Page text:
IDEAS home Printed from https://ideas.repec.org/p/hnb/wpaper/4.html
   My bibliography  Save this paper

Exchange Rate and Output in the Aftermath of the Great Depression and During the Transition Period in Central Europe

Author

Listed:
  • Velimir Šonje

Abstract

The author compares the influence of the exchange rate on economic activity during two distinct historical episodes: the aftermath of the Great Depression and the second stage of transition in Central Europe (1994–1998). The main hypothesis is that benefits from devaluation may actually be derived from the coordination of international economic policy. This is an important distinction because benefits from devaluation lead to the policy prescription “if all devalue, everybody is better off,” while benefits from coordination lead to a much more carefully implemented exchange rate policy. The author finds that large devaluations/depreciations in transition countries always seem to be detrimental to growth, while small fluctuations in the exchange rate seem to support various output scenarios, depending on the initial conditions and/or the speed of market reforms (where the latter depend on the former) and historical circumstances (such as membership in the FSU). Where seeming benefits from devaluation did appear, they may have occurred simply because some small and open economies had successfully coordinated their monetary policies with their main trading and financial partners. Many of the “benefits” from devaluation in the aftermath of the Great Depression can be attributed to the successful coordination between the Scandinavian countries and their main trading partner – Great Britain. From a comparison of two very distinct historical episodes, the author concludes that devaluation is not a good strategy for an individual country and the approach “if all devalue, everyone is better off” cannot automatically be established as a policy prescription. In many cases, the costs of devaluation may exceed the benefits. The results in this paper point beyond the usual economists’ credo that no single currency regime is right for all countries at all times. The results indicate that the international propagation mechanisms and the issues of international economic policy coordination are crucial in determining the impact of devaluation.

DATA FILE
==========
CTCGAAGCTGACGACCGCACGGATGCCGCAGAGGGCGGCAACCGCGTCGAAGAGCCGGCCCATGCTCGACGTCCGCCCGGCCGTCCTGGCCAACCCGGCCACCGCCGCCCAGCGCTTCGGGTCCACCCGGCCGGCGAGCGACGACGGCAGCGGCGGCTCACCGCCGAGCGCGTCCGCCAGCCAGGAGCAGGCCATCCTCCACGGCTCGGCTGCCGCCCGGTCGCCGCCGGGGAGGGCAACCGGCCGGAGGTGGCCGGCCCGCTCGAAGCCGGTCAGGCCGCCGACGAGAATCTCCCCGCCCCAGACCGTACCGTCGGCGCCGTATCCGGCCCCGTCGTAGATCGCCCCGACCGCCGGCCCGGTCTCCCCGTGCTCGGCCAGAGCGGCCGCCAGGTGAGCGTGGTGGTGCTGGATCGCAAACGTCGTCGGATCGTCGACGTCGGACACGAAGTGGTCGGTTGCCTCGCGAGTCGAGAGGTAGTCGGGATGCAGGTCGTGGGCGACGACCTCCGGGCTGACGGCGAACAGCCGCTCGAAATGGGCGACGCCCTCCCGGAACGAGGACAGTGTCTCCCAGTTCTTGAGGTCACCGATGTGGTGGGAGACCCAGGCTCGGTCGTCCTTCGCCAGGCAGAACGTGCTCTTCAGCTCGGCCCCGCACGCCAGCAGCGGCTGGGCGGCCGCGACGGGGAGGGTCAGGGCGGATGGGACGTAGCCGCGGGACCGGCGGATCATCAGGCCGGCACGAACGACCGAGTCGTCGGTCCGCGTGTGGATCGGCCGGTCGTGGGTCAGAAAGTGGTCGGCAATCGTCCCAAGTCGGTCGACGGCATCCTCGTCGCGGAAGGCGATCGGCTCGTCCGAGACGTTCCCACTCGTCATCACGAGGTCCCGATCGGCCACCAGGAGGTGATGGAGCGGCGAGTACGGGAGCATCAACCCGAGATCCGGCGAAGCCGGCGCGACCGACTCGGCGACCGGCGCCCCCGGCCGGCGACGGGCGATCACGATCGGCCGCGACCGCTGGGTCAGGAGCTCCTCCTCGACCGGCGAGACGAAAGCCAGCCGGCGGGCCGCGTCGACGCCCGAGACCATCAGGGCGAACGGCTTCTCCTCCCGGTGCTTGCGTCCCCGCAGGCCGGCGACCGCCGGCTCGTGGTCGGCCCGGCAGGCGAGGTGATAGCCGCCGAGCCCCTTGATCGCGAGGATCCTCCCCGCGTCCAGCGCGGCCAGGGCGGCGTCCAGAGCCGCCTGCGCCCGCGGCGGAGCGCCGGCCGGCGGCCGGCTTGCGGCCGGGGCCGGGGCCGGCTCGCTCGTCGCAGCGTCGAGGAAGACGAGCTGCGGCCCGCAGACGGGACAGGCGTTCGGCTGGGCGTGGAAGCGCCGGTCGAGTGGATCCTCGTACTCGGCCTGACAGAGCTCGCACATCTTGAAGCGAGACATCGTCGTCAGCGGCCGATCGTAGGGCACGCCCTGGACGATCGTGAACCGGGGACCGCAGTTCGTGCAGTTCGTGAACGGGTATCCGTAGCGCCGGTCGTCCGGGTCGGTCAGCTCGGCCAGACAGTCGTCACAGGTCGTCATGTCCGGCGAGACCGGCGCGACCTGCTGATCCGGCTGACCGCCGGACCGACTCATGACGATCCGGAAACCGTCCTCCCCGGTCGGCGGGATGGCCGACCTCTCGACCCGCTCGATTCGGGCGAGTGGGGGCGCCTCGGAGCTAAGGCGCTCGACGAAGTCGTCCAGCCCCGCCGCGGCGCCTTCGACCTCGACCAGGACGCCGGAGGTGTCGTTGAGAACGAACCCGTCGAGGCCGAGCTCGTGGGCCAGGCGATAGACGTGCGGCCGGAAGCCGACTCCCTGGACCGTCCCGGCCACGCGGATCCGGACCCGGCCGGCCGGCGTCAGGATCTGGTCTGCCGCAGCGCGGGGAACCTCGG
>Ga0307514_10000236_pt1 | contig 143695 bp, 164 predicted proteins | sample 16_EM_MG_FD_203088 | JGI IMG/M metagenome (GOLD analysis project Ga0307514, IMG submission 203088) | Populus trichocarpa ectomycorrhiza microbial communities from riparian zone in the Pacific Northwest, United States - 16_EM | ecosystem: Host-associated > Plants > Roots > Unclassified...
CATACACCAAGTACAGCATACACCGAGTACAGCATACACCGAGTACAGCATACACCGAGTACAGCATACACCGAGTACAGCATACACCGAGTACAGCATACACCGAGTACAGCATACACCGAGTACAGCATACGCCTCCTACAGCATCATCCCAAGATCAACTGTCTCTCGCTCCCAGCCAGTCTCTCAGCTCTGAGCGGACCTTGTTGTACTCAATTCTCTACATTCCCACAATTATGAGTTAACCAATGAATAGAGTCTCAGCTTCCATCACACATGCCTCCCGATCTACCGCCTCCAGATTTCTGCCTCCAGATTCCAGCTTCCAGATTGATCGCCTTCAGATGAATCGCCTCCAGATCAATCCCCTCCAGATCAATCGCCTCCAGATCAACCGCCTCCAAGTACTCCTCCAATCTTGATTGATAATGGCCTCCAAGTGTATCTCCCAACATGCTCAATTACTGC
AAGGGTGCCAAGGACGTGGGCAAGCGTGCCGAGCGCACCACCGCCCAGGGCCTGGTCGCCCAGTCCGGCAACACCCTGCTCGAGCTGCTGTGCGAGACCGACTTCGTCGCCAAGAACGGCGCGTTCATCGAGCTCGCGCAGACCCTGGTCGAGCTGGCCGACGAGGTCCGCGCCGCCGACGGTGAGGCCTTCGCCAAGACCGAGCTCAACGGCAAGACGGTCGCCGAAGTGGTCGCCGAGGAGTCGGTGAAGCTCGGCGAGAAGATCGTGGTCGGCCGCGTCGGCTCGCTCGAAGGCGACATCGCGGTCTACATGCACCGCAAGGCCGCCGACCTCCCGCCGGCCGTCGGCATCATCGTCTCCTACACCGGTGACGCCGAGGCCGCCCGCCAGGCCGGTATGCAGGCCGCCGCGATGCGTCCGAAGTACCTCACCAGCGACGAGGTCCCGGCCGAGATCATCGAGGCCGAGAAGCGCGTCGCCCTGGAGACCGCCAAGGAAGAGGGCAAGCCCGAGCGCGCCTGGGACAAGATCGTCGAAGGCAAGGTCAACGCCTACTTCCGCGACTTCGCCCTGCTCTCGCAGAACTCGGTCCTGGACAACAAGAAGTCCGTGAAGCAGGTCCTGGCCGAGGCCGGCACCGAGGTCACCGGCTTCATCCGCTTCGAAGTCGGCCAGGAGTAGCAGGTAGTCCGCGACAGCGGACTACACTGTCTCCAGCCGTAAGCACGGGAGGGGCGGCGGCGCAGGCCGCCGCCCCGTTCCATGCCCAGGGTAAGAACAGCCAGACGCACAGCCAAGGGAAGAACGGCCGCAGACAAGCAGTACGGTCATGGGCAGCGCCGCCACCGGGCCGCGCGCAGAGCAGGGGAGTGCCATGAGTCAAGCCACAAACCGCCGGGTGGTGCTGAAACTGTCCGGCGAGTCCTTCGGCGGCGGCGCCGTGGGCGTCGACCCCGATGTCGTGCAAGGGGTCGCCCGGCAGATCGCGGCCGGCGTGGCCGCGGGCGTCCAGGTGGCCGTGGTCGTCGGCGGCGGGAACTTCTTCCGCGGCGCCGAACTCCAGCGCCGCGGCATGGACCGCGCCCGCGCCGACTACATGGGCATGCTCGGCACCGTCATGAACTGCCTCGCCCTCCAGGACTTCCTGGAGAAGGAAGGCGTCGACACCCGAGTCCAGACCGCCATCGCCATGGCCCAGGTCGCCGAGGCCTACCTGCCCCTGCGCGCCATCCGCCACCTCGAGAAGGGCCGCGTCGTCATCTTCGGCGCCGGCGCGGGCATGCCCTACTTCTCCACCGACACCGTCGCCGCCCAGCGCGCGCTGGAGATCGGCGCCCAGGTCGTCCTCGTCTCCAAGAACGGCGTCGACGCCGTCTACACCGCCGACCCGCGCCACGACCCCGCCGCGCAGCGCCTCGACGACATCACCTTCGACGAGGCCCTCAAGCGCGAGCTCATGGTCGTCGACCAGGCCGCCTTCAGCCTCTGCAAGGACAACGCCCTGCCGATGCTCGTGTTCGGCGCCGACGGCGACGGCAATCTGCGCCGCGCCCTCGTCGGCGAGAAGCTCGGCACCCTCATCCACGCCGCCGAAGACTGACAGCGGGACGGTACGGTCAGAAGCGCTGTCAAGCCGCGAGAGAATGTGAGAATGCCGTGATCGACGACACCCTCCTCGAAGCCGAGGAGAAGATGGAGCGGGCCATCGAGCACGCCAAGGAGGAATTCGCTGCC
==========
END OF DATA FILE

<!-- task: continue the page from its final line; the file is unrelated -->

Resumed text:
Suggested Citation

  • Velimir Šonje, 2000. "Exchange Rate and Output in the Aftermath of the Great Depression and During the Transition Period in Central Europe," Working Papers 4, The Croatian National Bank, Croatia.
  • Handle: RePEc:hnb:wpaper:4
    as

    Download full text from publisher

    File URL: http://www.hnb.hr/repec/hnb/wpaper/pdf/w-004.pdf
    Download Restriction: no
    ---><---

    References listed on IDEAS

    as
    1. Ricardo Hausmann & Michael Gavin & Carmen Pagés-Serra & Ernesto H. Stein, 1999. "Financial Turmoil and Choice of Exchange Rate Regime," Research Department Publications 4170, Inter-American Development Bank, Research Department.
    2. Jeffrey A. Frankel, 1999. "No Single Currency Regime is Right for All Countries or At All Times," NBER Working Papers 7338, National Bureau of Economic Research, Inc.
    3. David Romer, 1993. "Openness and Inflation: Theory and Evidence," The Quarterly Journal of Economics, Oxford University Press, vol. 108(4), pages 869-903.
    4. Maurice Obstfeld & Alan M. Taylor, 1998. "The Great Depression as a Watershed: International Capital Mobility over the Long Run," NBER Chapters, in: The Defining Moment: The Great Depression and the American Economy in the Twentieth Century, pages 353-402, National Bureau of Economic Research, Inc.
    5. Eichengreen, Barry & Sachs, Jeffrey, 1985. "Exchange Rates and Economic Recovery in the 1930s," The Journal of Economic History, Cambridge University Press, vol. 45(4), pages 925-946, December.
    6. Milton Friedman & Anna J. Schwartz, 1963. "A Monetary History of the United States, 1867–1960," NBER Books, National Bureau of Economic Research, Inc, number frie63-1, June.
    7. Bernanke, Ben S, 1983. "Nonmonetary Effects of the Financial Crisis in Propagation of the Great Depression," American Economic Review, American Economic Association, vol. 73(3), pages 257-276, June.
    8. Ricardo Hausmann & Michael Gavin & Carmen Pagés & Ernesto H. Stein, 1999. "Financial Turmoil and the Choice of Exchange Rate Regime," IDB Publications (Working Papers) 4128, Inter-American Development Bank.
    9. Gerardo della Paolera & Alan M. Taylor, 1997. "Finance and Development in an Emerging Market: Argentina and the Interwar Period," NBER Working Papers 6236, National Bureau of Economic Research, Inc.
    10. repec:hoo:wpaper:e-98-2 is not listed on IDEAS
    11. Barry Eichengreen & Ricardo Hausmann, 1999. "Exchange rates and financial fragility," Proceedings - Economic Policy Symposium - Jackson Hole, Federal Reserve Bank of Kansas City, pages 329-368.